The Bulgarian language is spoken by at least eight million people (including more than half a million Muslim speakers) and has played an especially interesting role in the history of Qur’an translation in the Balkan area. As the Balkans have historically been a space where Slavic culture encounters Turkish influence, the “Bulgarization” of the Qur’an not only had religious significance, but also impacted on nationalistic and political discourses in the region. The majority of Bulgarian Muslims (locally called “Turks”) live in the south of the country, and continue to use Turkish as a main language of communication and religious sermon, while the Pomaks (Bulgarian speaking Muslims who live in Bulgaria, northeastern Greece and mainly northwestern Turkey), Roma and other local ethnic groups mostly use Bulgarian. That is why early Christian missionary translations of the Qur’an the first half of twentieth century, made into Bulgarian on the basis of other European interpretations from German, French and English, were perceived as a challenge to their identity by local Turkish-speaking Muslims.
This tension still exists at some level today, and the struggle for language rights is still an important issue for the Turkish population in the country. It is against this background that the first Muslim-authored translation into Bulgarian, translated by Muhammad Shamsuddin between 1986 and 1989, was published in 1991 by an amateur press (“samizdat”, “self-publishing practice”), followed in 1993 by an “interpretation” produced by a committee headed by Mufti Nedim Gandzijev which appeared in a limited run.
The next Qur’an translation to be published in Bulgarian was “Prevod na Sveshtenia Koran”(“Translation of the Holy Qur’an”), authoredby the well-known Bulgarian scholar of Arabic and Islamic Studies Tsvetan Teofanov, which is the focus of today’s blogpost. First published in 1997 with the support of the Saudi “Al-Taybah” foundation, a second revised edition appeared in 1999. Since then it has been reprinted at least five times by other Bulgarian publishers, the Muftiate of Bulgaria and, finally, the Turkish Directorate of Religious Affairs. The “authorized” status of this translation has made it quite popular, and it is widely available not only in mosques and libraries, but also on numerous web-sites and apps. Teofanov’s conversion to Islam following the completion of his translation, which he has discussed in various interviews, has also raised its profile among both Muslims and non-Muslim readers.
Teofanov, born in 1952, embarked on his academic path at Sofia University, soon after which he moved to the University of Baghdad and, later, Cairo University. His PhD thesis (granted by Moscow State University in 1987) was dedicated to the works of the famous early Islamic poet Abū l-ʿAtāhiyya, and his habilitation thesis was on classical Arabic poetry (2001). In addition to his Qur’an translation, Teofanov (now professor at Sofia University) is known for his monographs and studies on the medieval Middle East, as well as his own poetical works; he also seems to be the only Bulgarian scholar to have translated a hadīth collection, the Riyāḍ al-ṣāliḥīn by al-Nawawī.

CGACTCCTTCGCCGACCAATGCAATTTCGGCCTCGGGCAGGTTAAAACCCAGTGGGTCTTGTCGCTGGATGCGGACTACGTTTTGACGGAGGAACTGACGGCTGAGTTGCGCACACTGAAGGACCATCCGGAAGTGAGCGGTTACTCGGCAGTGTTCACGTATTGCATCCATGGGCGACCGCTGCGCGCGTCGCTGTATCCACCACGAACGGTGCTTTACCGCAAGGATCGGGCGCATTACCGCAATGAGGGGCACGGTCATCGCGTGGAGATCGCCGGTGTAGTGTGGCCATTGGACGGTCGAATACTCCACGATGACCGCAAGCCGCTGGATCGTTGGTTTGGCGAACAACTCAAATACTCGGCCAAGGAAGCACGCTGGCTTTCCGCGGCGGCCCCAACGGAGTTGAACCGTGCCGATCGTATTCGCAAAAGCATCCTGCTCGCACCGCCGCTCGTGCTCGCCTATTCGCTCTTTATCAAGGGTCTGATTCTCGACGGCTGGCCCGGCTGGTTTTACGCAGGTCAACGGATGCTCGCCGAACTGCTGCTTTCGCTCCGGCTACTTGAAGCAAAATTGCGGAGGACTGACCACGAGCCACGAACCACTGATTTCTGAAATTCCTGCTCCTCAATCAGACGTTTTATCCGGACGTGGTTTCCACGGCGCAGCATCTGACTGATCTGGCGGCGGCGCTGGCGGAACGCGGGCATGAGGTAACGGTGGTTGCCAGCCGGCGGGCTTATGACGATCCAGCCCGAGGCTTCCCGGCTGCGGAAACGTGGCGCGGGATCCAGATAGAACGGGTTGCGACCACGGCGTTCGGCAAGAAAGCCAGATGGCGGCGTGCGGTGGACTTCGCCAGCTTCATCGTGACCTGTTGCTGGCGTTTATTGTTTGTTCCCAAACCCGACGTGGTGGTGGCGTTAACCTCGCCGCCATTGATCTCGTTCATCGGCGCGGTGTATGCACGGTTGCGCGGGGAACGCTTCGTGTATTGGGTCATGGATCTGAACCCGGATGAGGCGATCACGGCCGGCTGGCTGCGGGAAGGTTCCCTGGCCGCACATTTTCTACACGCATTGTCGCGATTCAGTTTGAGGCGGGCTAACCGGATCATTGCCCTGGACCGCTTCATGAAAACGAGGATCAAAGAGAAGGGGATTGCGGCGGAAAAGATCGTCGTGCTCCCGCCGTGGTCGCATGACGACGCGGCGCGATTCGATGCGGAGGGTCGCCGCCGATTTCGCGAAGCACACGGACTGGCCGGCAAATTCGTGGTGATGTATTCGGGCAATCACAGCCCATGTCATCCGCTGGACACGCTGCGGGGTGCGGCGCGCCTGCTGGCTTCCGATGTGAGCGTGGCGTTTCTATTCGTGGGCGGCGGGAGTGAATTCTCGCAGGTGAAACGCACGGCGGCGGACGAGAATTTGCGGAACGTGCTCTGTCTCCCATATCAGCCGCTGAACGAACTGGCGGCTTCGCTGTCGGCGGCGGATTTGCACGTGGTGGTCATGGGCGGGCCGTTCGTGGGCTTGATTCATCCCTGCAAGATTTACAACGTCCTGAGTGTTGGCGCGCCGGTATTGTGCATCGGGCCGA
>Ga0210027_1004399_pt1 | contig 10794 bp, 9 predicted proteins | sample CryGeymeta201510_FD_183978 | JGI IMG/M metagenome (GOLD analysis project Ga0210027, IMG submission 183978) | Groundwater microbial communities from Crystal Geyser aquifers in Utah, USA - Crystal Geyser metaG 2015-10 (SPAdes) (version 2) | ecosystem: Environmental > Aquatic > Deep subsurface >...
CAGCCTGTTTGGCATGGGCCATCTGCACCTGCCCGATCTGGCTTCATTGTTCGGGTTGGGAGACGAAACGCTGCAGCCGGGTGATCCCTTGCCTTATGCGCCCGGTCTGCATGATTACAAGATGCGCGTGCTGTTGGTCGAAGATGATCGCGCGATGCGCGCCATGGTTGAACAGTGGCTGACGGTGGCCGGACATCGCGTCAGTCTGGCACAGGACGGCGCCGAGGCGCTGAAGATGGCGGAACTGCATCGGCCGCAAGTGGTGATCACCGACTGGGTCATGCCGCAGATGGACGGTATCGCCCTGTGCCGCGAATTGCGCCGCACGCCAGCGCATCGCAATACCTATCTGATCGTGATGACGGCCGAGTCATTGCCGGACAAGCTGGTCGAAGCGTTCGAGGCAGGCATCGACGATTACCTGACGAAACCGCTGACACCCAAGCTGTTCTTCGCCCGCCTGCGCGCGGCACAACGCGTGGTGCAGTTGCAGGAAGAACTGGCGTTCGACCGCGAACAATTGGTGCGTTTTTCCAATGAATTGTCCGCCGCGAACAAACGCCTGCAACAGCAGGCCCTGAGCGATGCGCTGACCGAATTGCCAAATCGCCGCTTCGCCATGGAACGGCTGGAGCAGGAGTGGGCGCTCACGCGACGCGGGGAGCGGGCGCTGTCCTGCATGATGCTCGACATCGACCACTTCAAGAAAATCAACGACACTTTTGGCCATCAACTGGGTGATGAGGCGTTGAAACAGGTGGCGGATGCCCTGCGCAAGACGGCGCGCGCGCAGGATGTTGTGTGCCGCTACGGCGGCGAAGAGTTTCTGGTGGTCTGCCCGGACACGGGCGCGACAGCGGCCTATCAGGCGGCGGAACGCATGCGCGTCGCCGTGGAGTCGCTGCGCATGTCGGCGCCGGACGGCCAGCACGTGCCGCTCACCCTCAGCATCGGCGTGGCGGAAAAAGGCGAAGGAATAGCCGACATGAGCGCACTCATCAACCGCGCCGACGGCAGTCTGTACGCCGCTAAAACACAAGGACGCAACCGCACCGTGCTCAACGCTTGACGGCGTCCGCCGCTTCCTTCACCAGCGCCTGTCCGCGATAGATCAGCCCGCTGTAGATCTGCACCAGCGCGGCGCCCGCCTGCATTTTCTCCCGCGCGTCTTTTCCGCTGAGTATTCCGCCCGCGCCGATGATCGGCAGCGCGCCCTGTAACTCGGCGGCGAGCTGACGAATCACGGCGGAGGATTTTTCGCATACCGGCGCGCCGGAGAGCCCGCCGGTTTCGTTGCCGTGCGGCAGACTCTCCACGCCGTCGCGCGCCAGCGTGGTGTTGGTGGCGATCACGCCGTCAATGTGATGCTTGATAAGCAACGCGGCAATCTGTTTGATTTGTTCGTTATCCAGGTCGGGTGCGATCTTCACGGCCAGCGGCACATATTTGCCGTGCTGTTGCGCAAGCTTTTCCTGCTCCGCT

The preface to Teofanov’s Qur’an translation introduces Bulgarian readers to the most important concepts of the Qur’an, and also presents a brief biography of the Prophet Muḥammad and the early history of Islam. Tsvetan Teofanov also addresses modern controversies over issues such as religious tolerance in Islam, jihād, and Islam and science. The translation itself reflects the great scholarly and academic experience of its author. Its style seems to be partially influenced by Kraĉkovskij‟s Russian translation (known for its literality), but as rather quite successful “grammatical translations” does not include passages with a literal translation nor the paraphrases. Careful attention has been paid to the wording of the verses, and all exegetical additions are set off within brackets. The translation is rendered in the present-day Bulgarian, which allows the translator to avoid the use of archaic vocabulary, and he preserves only a few Arabic terms, both factors which make his translation accessible for both Muslim and non-Muslim audiences.
Any additional commentary is attached to the translation in the form of footnotes, written in a simplified syntax and following mainstream Sunni interpretations. Although no classical commentaries are mentioned by name in the text, Teofanov has revealed in some interviews that he used the Sunni exegeses of al-Ṭabarī, Ibn Kathīr and Sayyid Quṭb, and when explaining asbāb an-nuzūl (“occasions of revelation”) in his commentaries, he relied primarily on “Ṣaḥīḥ al-Bukhārī”. For theological verses, he tends to provide a literal translation, but adds some clarification based on mainstream Sunni doctrine (as in the case of Q 20:5: “Vsemilostiviya, Koĭto se vŭzdigna [bezpodoben] na Trona”, “The All-Merciful, Who ascended [being incomparable] to the Throne”). The same is true of some verses that deal with ritual and social issues, where Tsvetan Teofanov explicates them with reference to Sunni perspectives, such as the abrogation of “mutʿah” (“temporary”) marriage practice (discussed in a footnote to Q 4:24). Overall, his approach has resulted in a text that is suitable to either be read as a whole, or quoted in academic, religious or popular writing.